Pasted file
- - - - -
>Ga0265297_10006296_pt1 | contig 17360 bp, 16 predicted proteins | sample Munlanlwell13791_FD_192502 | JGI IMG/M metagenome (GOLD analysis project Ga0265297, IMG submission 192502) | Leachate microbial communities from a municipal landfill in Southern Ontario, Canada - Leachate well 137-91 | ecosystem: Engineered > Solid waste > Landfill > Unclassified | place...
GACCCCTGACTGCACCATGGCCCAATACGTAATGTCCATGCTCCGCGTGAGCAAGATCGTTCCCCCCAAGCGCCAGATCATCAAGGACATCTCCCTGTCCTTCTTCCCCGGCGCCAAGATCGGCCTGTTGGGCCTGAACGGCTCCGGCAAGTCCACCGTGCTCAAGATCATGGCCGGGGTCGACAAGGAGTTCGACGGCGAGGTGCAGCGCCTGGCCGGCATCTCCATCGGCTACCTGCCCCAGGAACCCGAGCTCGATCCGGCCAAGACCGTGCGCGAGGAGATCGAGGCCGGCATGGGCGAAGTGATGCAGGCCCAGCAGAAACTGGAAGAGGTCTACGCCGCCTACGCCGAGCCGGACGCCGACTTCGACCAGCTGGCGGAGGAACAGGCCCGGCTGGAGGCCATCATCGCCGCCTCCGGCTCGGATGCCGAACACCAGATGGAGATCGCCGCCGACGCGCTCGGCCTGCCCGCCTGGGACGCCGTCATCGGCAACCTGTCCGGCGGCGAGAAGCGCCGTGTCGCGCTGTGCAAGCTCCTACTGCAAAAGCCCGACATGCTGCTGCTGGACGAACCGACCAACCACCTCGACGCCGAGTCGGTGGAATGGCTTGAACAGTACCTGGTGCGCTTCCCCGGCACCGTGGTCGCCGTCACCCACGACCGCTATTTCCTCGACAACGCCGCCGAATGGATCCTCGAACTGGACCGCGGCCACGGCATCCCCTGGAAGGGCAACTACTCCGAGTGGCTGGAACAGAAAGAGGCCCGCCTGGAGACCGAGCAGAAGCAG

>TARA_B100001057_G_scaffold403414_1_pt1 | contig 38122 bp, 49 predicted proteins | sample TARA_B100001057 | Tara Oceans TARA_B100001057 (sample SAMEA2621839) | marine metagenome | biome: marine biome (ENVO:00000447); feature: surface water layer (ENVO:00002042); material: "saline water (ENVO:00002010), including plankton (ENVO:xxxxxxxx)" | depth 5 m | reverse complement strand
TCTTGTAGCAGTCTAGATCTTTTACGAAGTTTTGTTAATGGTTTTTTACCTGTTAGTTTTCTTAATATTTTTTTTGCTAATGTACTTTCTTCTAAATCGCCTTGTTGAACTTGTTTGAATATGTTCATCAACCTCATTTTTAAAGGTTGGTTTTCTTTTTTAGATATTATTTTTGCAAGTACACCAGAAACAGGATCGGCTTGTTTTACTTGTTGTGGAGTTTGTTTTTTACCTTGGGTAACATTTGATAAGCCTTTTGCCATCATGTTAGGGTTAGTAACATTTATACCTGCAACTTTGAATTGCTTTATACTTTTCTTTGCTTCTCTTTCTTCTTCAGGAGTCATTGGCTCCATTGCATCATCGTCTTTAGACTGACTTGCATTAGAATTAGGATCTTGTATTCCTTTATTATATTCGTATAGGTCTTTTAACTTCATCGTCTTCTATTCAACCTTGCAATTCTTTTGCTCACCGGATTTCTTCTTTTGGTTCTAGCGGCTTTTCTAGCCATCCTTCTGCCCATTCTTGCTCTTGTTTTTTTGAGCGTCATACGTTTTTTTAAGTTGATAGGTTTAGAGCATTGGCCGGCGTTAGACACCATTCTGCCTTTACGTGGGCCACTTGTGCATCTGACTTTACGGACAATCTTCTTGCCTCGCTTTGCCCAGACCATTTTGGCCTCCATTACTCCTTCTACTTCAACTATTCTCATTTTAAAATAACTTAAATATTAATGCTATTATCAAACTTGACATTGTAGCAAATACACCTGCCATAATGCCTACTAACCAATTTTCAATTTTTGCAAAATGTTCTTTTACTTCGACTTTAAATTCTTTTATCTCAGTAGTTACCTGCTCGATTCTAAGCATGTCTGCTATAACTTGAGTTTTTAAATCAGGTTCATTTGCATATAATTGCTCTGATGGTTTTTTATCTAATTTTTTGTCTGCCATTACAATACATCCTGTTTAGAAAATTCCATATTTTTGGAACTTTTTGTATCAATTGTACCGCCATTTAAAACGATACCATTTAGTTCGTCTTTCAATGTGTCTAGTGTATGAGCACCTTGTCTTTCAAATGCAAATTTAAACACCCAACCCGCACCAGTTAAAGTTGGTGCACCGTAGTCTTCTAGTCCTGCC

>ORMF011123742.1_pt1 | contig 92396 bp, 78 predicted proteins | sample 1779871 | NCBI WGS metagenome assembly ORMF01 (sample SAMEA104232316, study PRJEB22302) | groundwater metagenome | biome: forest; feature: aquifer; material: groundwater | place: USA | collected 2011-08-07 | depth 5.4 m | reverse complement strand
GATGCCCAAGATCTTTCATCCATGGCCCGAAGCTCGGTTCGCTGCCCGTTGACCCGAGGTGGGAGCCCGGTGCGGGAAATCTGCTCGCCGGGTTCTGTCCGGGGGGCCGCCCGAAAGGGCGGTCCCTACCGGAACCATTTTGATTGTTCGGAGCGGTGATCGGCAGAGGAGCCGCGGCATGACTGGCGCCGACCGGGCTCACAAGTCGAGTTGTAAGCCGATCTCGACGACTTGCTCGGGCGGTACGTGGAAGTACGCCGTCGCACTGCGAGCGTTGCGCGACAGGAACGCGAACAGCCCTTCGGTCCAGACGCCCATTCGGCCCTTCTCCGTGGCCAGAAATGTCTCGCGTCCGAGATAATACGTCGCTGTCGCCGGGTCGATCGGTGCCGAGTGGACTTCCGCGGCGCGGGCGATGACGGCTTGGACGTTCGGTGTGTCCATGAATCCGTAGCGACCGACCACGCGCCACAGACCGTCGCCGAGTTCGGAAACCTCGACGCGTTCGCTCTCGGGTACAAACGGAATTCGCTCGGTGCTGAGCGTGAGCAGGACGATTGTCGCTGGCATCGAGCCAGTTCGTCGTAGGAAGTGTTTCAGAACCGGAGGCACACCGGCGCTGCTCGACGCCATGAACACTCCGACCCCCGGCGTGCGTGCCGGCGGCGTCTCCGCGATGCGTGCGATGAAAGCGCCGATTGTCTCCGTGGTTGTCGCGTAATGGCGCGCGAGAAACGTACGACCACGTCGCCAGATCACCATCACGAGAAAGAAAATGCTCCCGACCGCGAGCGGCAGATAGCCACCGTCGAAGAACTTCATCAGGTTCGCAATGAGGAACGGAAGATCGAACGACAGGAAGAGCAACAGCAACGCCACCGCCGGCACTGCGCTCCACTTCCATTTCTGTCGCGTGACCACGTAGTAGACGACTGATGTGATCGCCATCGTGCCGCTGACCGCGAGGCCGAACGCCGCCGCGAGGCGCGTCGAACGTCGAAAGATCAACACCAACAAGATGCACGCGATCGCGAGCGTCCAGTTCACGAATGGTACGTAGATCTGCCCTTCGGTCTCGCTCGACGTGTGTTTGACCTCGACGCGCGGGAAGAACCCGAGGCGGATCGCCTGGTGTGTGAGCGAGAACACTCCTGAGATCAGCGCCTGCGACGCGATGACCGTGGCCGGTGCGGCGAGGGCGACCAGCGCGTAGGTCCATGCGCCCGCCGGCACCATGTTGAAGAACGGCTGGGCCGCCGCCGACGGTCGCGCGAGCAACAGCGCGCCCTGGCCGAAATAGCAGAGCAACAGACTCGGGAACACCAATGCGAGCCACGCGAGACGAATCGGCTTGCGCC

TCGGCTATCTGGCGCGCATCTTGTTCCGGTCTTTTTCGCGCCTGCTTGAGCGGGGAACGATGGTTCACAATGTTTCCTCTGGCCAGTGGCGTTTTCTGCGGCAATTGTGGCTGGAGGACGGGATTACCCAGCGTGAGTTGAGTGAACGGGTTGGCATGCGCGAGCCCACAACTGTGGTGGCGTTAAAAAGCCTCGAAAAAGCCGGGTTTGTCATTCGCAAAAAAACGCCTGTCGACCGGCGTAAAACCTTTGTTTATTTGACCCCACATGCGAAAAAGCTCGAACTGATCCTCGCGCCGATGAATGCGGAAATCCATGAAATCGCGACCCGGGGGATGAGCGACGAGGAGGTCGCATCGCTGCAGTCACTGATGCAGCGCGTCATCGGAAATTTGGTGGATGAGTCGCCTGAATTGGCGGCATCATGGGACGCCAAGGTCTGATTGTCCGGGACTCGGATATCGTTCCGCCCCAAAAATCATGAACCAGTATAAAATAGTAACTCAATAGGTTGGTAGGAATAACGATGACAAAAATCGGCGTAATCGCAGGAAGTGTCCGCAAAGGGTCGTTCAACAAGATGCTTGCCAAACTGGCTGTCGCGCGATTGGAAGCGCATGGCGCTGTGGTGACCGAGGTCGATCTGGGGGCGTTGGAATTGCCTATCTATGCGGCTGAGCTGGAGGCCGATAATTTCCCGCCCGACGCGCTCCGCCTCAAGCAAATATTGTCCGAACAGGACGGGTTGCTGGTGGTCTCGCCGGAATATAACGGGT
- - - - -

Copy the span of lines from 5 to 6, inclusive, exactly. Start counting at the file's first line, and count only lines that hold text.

>ORMF011123742.1_pt1 | contig 92396 bp, 78 predicted proteins | sample 1779871 | NCBI WGS metagenome assembly ORMF01 (sample SAMEA104232316, study PRJEB22302) | groundwater metagenome | biome: forest; feature: aquifer; material: groundwater | place: USA | collected 2011-08-07 | depth 5.4 m | reverse complement strand
GATGCCCAAGATCTTTCATCCATGGCCCGAAGCTCGGTTCGCTGCCCGTTGACCCGAGGTGGGAGCCCGGTGCGGGAAATCTGCTCGCCGGGTTCTGTCCGGGGGGCCGCCCGAAAGGGCGGTCCCTACCGGAACCATTTTGATTGTTCGGAGCGGTGATCGGCAGAGGAGCCGCGGCATGACTGGCGCCGACCGGGCTCACAAGTCGAGTTGTAAGCCGATCTCGACGACTTGCTCGGGCGGTACGTGGAAGTACGCCGTCGCACTGCGAGCGTTGCGCGACAGGAACGCGAACAGCCCTTCGGTCCAGACGCCCATTCGGCCCTTCTCCGTGGCCAGAAATGTCTCGCGTCCGAGATAATACGTCGCTGTCGCCGGGTCGATCGGTGCCGAGTGGACTTCCGCGGCGCGGGCGATGACGGCTTGGACGTTCGGTGTGTCCATGAATCCGTAGCGACCGACCACGCGCCACAGACCGTCGCCGAGTTCGGAAACCTCGACGCGTTCGCTCTCGGGTACAAACGGAATTCGCTCGGTGCTGAGCGTGAGCAGGACGATTGTCGCTGGCATCGAGCCAGTTCGTCGTAGGAAGTGTTTCAGAACCGGAGGCACACCGGCGCTGCTCGACGCCATGAACACTCCGACCCCCGGCGTGCGTGCCGGCGGCGTCTCCGCGATGCGTGCGATGAAAGCGCCGATTGTCTCCGTGGTTGTCGCGTAATGGCGCGCGAGAAACGTACGACCACGTCGCCAGATCACCATCACGAGAAAGAAAATGCTCCCGACCGCGAGCGGCAGATAGCCACCGTCGAAGAACTTCATCAGGTTCGCAATGAGGAACGGAAGATCGAACGACAGGAAGAGCAACAGCAACGCCACCGCCGGCACTGCGCTCCACTTCCATTTCTGTCGCGTGACCACGTAGTAGACGACTGATGTGATCGCCATCGTGCCGCTGACCGCGAGGCCGAACGCCGCCGCGAGGCGCGTCGAACGTCGAAAGATCAACACCAACAAGATGCACGCGATCGCGAGCGTCCAGTTCACGAATGGTACGTAGATCTGCCCTTCGGTCTCGCTCGACGTGTGTTTGACCTCGACGCGCGGGAAGAACCCGAGGCGGATCGCCTGGTGTGTGAGCGAGAACACTCCTGAGATCAGCGCCTGCGACGCGATGACCGTGGCCGGTGCGGCGAGGGCGACCAGCGCGTAGGTCCATGCGCCCGCCGGCACCATGTTGAAGAACGGCTGGGCCGCCGCCGACGGTCGCGCGAGCAACAGCGCGCCCTGGCCGAAATAGCAGAGCAACAGACTCGGGAACACCAATGCGAGCCACGCGAGACGAATCGGCTTGCGCC